Meet Dr. Donnica Video Introduction TV Appearances

Diseases & Conditions Today on DrDonnica.com Clinical Trials Decisionnaires FAQs Top Tips Fast Facts Debunking Myths News Alerts Celebrity Speak Out Guest Experts Women's Health Champions Books Women's Health Resources

Mission Privacy Policy Sponsors Press Room What's New? Contact Us

This website is accredited by Health On the Net Foundation. Click to verify. We comply with the HONcode standard for trustworthy health information: verify here.


Hope Award

Send to a Friend

Heart Disease and Women

Cardiovascular disease (CVD) is the leading killer of women and men in the US While still perceived as affecting more men than women, CVD has actually claimed the lives of more American women than men for each year since 1984. Heart attacks, or myocardial infarctions, are the most dramatic manifestation of CVD: they will affect approximately 345,000 American women this year. While many of those heart attacks won't be fatal, recognizing symptoms as early as possible and initiating life-saving therapies within the first critical hours is essential to minimizing death.

Surprisingly, women's heart attack symptoms may often differ from those affecting men. Although a heart attack may be preceded by the "classic" warning signs of chest pain, shortness of breath, pain radiating down the arm and tightness in the chest, women sometimes experience nausea, fatigue or dizziness before a heart attack occurs.

What can you do to reduce your risk of a heart attack? First, ask your doctor for a thorough heart disease risk assessment. Risk factors include elevated cholesterol, diabetes, high blood pressure, smoking, family history of heart disease, being overweight or obese, menopausal status, and having a sedentary lifestyle. African Americans are also at even greater risk for CVD than other races, even when all other factors are equal. African American women are less likely than white women to be given lifesaving treatments such as aspirin, statins and even blood pressure-lowering medications.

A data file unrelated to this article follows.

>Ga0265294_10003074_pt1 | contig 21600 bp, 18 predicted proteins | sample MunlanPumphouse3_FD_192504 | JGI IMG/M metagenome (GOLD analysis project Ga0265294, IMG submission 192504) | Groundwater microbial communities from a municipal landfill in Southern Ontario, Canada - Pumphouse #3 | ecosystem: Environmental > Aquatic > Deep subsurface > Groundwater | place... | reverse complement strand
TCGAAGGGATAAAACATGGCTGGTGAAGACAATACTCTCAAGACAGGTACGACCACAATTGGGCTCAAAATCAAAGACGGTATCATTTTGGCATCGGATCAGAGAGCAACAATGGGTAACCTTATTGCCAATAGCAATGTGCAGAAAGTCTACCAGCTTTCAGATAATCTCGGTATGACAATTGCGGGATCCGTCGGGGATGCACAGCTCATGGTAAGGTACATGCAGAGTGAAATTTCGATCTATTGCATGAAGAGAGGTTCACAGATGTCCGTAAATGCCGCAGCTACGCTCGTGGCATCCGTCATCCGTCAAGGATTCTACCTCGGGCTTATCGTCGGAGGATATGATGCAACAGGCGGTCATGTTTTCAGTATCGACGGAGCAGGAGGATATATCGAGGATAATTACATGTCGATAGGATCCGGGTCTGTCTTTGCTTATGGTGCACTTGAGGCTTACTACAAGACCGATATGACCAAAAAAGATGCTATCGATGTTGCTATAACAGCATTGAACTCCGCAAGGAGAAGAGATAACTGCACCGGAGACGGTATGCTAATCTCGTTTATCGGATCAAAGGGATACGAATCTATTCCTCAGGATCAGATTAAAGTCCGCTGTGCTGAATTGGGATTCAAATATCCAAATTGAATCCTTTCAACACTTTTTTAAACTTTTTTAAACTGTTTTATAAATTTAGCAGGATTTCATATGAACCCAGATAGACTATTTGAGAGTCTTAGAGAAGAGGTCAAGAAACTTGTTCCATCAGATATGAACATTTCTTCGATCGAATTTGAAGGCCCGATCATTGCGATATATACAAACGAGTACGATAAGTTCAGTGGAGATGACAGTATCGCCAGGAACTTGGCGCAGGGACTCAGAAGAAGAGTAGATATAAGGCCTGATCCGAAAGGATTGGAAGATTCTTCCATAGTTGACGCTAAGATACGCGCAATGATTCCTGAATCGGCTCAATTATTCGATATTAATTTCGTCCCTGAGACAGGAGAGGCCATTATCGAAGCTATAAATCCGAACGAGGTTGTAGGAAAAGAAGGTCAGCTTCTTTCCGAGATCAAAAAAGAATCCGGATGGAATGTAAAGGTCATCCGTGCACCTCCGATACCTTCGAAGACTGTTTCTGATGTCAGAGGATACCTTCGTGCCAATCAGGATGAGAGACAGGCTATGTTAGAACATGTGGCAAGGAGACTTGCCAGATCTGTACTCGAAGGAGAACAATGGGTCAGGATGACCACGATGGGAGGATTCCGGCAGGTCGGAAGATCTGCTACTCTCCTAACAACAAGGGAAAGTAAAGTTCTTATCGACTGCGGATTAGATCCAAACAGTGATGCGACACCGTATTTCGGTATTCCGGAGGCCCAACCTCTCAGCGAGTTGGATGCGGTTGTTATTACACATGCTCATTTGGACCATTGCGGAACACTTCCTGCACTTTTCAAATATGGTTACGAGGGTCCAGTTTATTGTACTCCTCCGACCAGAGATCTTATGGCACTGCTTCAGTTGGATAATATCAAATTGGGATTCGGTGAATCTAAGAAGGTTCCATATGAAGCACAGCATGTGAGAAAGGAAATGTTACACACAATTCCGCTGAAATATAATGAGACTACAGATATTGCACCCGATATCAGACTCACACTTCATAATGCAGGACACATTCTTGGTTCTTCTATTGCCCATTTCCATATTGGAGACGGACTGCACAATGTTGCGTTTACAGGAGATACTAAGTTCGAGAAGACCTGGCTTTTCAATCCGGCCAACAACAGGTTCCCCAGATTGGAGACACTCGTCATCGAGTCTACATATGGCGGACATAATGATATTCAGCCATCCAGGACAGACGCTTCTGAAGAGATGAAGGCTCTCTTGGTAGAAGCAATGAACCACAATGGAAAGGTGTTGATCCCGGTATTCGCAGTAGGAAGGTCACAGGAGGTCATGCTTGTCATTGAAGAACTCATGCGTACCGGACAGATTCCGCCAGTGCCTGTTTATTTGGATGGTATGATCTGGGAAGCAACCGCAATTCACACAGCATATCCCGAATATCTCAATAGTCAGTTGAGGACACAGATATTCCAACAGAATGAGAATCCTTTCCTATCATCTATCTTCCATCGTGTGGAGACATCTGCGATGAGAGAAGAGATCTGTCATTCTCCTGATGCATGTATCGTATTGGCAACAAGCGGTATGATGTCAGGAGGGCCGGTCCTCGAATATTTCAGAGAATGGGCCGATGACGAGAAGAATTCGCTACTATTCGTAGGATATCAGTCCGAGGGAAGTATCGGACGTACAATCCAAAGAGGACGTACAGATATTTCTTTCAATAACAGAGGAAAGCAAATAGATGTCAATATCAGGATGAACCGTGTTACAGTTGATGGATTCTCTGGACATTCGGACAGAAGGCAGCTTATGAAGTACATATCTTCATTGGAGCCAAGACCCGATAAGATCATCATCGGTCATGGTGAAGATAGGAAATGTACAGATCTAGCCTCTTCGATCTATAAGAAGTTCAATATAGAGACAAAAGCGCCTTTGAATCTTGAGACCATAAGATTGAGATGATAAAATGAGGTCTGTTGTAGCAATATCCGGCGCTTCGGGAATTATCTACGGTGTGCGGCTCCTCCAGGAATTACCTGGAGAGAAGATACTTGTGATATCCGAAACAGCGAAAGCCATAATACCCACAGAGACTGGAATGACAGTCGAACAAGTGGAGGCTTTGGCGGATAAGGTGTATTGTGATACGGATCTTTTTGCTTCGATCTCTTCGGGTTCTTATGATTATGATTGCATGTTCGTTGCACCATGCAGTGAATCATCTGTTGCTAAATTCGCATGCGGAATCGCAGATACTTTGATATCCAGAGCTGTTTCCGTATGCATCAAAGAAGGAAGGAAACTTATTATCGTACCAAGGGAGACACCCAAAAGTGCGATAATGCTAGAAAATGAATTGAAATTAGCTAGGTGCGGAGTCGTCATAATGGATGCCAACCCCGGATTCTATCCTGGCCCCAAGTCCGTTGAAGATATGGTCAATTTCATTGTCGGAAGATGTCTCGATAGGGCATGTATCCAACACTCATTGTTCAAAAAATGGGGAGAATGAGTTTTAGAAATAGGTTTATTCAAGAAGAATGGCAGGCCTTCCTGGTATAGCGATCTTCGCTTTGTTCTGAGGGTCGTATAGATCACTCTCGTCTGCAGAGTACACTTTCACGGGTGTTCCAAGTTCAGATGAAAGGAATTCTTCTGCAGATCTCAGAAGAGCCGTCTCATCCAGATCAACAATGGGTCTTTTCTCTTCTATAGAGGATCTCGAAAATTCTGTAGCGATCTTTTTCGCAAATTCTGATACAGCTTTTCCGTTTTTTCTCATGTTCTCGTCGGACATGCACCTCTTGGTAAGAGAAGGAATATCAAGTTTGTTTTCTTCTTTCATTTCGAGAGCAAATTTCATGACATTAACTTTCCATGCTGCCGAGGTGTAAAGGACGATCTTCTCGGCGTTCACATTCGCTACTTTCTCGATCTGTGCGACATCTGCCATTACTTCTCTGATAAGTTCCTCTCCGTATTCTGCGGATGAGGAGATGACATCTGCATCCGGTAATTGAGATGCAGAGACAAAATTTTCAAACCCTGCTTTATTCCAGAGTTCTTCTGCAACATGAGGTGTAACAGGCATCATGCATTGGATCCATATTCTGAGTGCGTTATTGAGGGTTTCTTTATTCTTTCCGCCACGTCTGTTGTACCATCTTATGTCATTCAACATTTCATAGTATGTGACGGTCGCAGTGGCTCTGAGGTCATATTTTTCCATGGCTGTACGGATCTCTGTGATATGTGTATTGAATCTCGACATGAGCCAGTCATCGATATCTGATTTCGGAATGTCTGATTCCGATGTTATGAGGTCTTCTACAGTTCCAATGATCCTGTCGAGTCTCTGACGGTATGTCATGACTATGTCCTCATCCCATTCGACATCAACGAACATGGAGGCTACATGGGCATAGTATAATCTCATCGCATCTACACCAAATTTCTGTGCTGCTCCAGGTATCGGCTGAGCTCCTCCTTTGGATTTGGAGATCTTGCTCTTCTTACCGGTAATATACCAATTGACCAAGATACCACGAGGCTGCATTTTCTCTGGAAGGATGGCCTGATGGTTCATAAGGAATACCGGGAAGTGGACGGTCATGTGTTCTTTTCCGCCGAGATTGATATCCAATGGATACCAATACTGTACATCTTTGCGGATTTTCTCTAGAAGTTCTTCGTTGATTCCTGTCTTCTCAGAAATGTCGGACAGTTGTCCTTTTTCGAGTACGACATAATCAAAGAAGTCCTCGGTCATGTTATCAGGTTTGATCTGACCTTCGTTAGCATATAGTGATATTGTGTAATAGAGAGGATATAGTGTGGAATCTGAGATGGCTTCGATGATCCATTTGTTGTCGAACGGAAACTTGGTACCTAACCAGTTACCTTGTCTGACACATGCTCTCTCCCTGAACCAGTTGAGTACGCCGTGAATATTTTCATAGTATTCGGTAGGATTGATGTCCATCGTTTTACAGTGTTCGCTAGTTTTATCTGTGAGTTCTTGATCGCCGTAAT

Based upon your risk assessment, discuss your appropriate prevention and treatment options. Numerous studies have shown that men and women alike are under treated for heart disease, and that women are treated even less aggressively than men. Specifically, ask your doctor if you would benefit from taking a daily baby aspirin. Studies have shown that daily aspirin use may reduce the risk of a first heart attack by 32%, reduce the risk of a second heart attack by 20%, and reduce the risk of death by 15% in those who have previously suffered a heart attack or stroke. Aspirin may also prevent death by up to 23% if taken when a heart attack is suspected and then continued for 30 days afterwards.

Other strategies for effective prevention, whether or not you already have evidence of CVD: Modify your diet. Develop an exercise routine. Stop smoking. Manage your weight. And schedule-and keep-regular visits with your healthcare provider.

Created: 3/12/2004  -  Donnica Moore, M.D.

All the content contained herein is copyrighted pursuant to federal law. Duplication or use without
the express written permission of DrDonnica.com subjects the violator to both civil & criminal penalties.
Copyright © 2006 DrDonnica.com. All rights reserved.

Home | Today on DrDonnica.com | Meet Dr. Donnica | TV Appearances | Clinical Trials
Diseases & Conditions | Decisionnaires | Celebrity Speak Out | Guest Experts | Women's Health Champions
FAQs | Women’s Health Resources | Archive | Books & Tapes | Site Certification | Advanced Search
Mission | What’s New? | Press Room | Privacy Policy | Sponsors | Partners | Contact Us